FAQ

The statements below are intended for general information only. They are not intended to be, nor should they be construed as, legal advice. If you need legal advice, you should consult an attorney licensed to practice law in the State of North Dakota. Call us at (701) 223-3874, email us at lawfirm@suhrandlofgren.com, or contact us on Facebook to discuss your case today.

How will COVID-19 affect my case going to trial or settling?

The COVID-19 pandemic has caused substantial backlog for the courts.  Jury trials in North Dakota were postponed from mid-March, 2020 up until July 1, 2020.  It may take months or even years until the backlog is caught up.  Trial procedures have been modified to ensure that the constitutional right to a fair and impartial jury trial is honored, but in a way that promotes the health and safety of the parties, lawyers, jurors, witnesses, and court personnel in each case.  Jurors are being questioned in smaller groups.  Courtrooms are being re-configured to allow for social distancing.  Plexiglass barriers often separate witnesses, lawyers, court personnel, and jurors.  Hand sanitizer and masks are being made readily available and encouraged or required.  Members of the public who might normally come to the courtroom to observe proceedings are being restricted from access, calling in to public access lines instead.  Attorneys are having to adjust how they handle questioning and the presentation of evidence and exhibits.  Many non-trial proceedings are being handled via video conferencing or telephonic proceedings where possible.  Only time will tell how long these kinds of restrictions remain in place, or to what extent.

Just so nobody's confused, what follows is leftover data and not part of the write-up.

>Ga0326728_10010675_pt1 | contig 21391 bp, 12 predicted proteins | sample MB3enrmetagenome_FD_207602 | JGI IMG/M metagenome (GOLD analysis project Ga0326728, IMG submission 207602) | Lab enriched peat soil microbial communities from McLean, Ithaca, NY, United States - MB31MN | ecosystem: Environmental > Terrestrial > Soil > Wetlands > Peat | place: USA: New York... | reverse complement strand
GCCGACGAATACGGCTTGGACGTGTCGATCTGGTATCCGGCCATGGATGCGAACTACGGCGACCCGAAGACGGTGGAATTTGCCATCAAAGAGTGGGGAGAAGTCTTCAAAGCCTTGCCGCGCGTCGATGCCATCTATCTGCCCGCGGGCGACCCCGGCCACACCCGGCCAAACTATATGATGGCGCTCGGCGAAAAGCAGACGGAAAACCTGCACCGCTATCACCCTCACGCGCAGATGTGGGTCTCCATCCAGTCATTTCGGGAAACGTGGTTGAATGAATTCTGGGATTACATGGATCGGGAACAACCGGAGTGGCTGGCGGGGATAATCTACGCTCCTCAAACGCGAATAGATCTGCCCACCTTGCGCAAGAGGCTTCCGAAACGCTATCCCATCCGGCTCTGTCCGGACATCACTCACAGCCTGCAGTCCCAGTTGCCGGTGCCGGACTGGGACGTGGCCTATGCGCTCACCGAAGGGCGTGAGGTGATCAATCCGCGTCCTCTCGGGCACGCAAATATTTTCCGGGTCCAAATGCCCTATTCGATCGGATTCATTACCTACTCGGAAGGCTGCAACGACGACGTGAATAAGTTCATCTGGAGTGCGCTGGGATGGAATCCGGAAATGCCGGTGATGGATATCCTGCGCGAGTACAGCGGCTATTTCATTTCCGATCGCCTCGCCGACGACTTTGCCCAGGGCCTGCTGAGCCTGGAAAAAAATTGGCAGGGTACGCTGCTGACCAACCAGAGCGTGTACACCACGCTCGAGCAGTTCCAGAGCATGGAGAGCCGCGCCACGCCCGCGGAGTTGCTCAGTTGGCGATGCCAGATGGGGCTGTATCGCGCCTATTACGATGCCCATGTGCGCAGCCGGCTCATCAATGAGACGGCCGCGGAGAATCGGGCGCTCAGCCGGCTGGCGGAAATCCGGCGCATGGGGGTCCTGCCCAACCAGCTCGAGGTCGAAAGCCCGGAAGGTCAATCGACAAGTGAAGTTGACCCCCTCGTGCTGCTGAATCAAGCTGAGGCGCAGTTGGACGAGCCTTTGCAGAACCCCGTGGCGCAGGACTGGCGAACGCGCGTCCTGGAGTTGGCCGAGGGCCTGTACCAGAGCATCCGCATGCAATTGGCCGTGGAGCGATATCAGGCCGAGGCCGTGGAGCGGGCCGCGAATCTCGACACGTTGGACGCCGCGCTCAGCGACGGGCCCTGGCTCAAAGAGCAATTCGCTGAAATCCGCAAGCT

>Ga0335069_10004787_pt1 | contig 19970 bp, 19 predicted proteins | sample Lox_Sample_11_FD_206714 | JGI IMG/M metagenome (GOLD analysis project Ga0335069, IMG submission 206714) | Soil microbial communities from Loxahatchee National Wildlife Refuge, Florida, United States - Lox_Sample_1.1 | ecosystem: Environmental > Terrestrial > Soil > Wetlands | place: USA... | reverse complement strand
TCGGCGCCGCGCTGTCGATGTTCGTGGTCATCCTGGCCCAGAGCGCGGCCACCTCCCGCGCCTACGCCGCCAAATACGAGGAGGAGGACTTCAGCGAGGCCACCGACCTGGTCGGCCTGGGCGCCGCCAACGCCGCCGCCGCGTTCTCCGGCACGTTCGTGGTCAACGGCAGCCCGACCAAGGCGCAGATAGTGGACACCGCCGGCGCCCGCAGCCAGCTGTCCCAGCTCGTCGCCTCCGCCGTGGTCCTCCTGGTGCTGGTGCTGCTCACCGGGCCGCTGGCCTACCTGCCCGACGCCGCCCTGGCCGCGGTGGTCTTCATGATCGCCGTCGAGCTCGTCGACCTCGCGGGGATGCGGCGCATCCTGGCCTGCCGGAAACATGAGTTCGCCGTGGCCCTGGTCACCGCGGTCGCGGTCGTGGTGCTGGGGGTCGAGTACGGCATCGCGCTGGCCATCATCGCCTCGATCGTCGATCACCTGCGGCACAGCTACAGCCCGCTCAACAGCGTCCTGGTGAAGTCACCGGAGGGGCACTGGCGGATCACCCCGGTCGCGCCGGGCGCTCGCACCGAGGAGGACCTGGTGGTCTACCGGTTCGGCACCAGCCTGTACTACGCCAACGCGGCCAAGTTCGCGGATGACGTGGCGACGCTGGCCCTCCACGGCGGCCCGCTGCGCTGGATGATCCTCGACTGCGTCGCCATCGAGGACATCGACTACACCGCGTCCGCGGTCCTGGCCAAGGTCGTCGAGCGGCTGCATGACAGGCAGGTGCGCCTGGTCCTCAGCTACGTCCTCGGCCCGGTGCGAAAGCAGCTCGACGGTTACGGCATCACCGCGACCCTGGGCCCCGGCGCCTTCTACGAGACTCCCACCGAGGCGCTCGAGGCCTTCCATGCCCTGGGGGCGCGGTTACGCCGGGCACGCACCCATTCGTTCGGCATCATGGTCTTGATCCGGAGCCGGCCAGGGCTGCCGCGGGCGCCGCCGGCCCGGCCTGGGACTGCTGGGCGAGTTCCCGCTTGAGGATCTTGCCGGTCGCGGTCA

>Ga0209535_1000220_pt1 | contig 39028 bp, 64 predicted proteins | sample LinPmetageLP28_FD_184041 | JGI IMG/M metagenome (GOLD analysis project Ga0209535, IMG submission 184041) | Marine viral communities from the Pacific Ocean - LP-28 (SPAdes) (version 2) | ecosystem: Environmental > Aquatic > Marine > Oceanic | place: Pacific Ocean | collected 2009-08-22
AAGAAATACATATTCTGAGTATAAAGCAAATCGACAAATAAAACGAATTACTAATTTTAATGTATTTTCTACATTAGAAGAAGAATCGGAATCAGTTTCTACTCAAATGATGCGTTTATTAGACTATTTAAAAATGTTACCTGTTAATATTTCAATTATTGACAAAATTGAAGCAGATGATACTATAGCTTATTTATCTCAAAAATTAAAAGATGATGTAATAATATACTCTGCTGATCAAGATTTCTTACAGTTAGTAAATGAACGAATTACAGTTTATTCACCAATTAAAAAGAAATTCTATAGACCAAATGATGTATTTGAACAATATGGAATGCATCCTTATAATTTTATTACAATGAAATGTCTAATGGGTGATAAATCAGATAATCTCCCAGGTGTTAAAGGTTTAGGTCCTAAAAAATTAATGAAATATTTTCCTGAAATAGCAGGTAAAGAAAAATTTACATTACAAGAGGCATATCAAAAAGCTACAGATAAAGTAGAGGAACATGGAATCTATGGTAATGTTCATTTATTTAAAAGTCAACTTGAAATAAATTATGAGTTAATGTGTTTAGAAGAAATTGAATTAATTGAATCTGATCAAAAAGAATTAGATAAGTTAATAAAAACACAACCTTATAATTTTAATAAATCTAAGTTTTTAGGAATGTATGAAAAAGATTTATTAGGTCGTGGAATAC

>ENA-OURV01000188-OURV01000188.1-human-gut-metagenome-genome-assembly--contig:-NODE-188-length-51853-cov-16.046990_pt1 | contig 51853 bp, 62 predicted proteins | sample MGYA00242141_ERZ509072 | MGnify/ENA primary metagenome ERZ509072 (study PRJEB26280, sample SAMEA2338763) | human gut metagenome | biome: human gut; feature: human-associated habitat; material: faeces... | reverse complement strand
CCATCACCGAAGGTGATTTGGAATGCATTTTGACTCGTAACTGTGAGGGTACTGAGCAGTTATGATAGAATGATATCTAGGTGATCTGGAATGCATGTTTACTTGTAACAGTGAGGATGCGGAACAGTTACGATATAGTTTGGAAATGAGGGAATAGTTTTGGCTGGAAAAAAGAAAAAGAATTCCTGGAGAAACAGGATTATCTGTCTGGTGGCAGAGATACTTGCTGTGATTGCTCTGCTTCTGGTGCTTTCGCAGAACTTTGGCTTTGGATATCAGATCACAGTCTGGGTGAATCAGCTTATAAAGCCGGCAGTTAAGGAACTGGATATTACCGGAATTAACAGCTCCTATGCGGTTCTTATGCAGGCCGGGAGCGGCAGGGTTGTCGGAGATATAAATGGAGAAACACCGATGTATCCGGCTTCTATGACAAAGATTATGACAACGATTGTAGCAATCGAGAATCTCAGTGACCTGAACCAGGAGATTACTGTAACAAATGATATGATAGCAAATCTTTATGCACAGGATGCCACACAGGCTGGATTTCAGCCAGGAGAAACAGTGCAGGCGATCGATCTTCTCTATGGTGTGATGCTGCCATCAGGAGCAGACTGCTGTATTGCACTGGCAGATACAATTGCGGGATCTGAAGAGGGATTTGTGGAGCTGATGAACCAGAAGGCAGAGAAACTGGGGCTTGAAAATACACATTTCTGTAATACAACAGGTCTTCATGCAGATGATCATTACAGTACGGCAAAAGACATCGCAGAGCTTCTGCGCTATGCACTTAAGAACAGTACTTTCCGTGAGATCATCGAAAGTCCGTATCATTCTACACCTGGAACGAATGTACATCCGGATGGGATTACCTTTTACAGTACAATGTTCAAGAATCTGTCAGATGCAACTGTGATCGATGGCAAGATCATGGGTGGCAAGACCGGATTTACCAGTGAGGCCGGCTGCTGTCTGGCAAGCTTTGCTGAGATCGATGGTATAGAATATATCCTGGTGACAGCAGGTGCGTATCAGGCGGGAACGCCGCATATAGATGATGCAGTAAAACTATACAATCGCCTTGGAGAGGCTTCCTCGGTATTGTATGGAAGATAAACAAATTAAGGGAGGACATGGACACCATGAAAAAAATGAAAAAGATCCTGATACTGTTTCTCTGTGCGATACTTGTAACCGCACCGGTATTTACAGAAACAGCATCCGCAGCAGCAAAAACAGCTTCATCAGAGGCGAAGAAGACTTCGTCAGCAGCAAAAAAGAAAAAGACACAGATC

The police think I may have committed a crime.  They want to talk to me.  Do I have to?

No.  You have no legal obligation to talk to law enforcement as a part of a pending investigation if you don't want to.

I've been arrested.  The police want to ask me questions.  Do I have to answer them?

No.  You have the right to remain silent and to talk to a lawyer before deciding to answer questions from the police.

I've been charged with a crime.  What can I expect?

Every case is different depending on the specific facts and circumstances.  However, everyone charged with a crime has the right to be told what they are charged with and the potential penalties, the right to reasonable bail, the right to a lawyer, and the right to a trial.   You should always consult with an attorney when charged with a crime to make sure your rights are protected and to explore your legal options.

I like to hunt but have been convicted of a crime.  Do I lose my firearm rights?  Is it possible to get them back?

Generally anyone convicted of a felony, and certain misdemeanors, will lose their firearm rights under both state and federal law. Under state law, the period of time you lose your firearm rights can vary depending on the type of conviction and certain details of your case.  There is a process to try and get your firearm rights restored under state law sooner than what would normally be allowed, but that is up to a Judge to decide on a case-by-case basis.  Under federal law, you typically lose your firearm rights for life and there is no process to have them restored.

What happens if I am not a United States citizen and I am convicted of a crime?

If you are not a United States citizen, being convicted of a crime may have citizenship and immigration consequences.  This could include you being denied citizenship and being deported.  You should consult with an attorney who practices in the area of immigration law to make sure you understand the potential consequences of a criminal conviction.

Is there a way to get a criminal conviction expunged from my record?

In certain very specific types of cases, where particular conditions have been met, it is possible to expunge your record of certain convictions.

Is there a way to have my criminal record sealed?

Yes.  It is ultimately up to the Court, but it is possible to have records of a misdemeanor conviction sealed if it has been at least three years since the conviction and you have had no further criminal violations.  It is possible to have records of certain felony convictions sealed if it has been at least five years since the conviction and you have had no further criminal violations.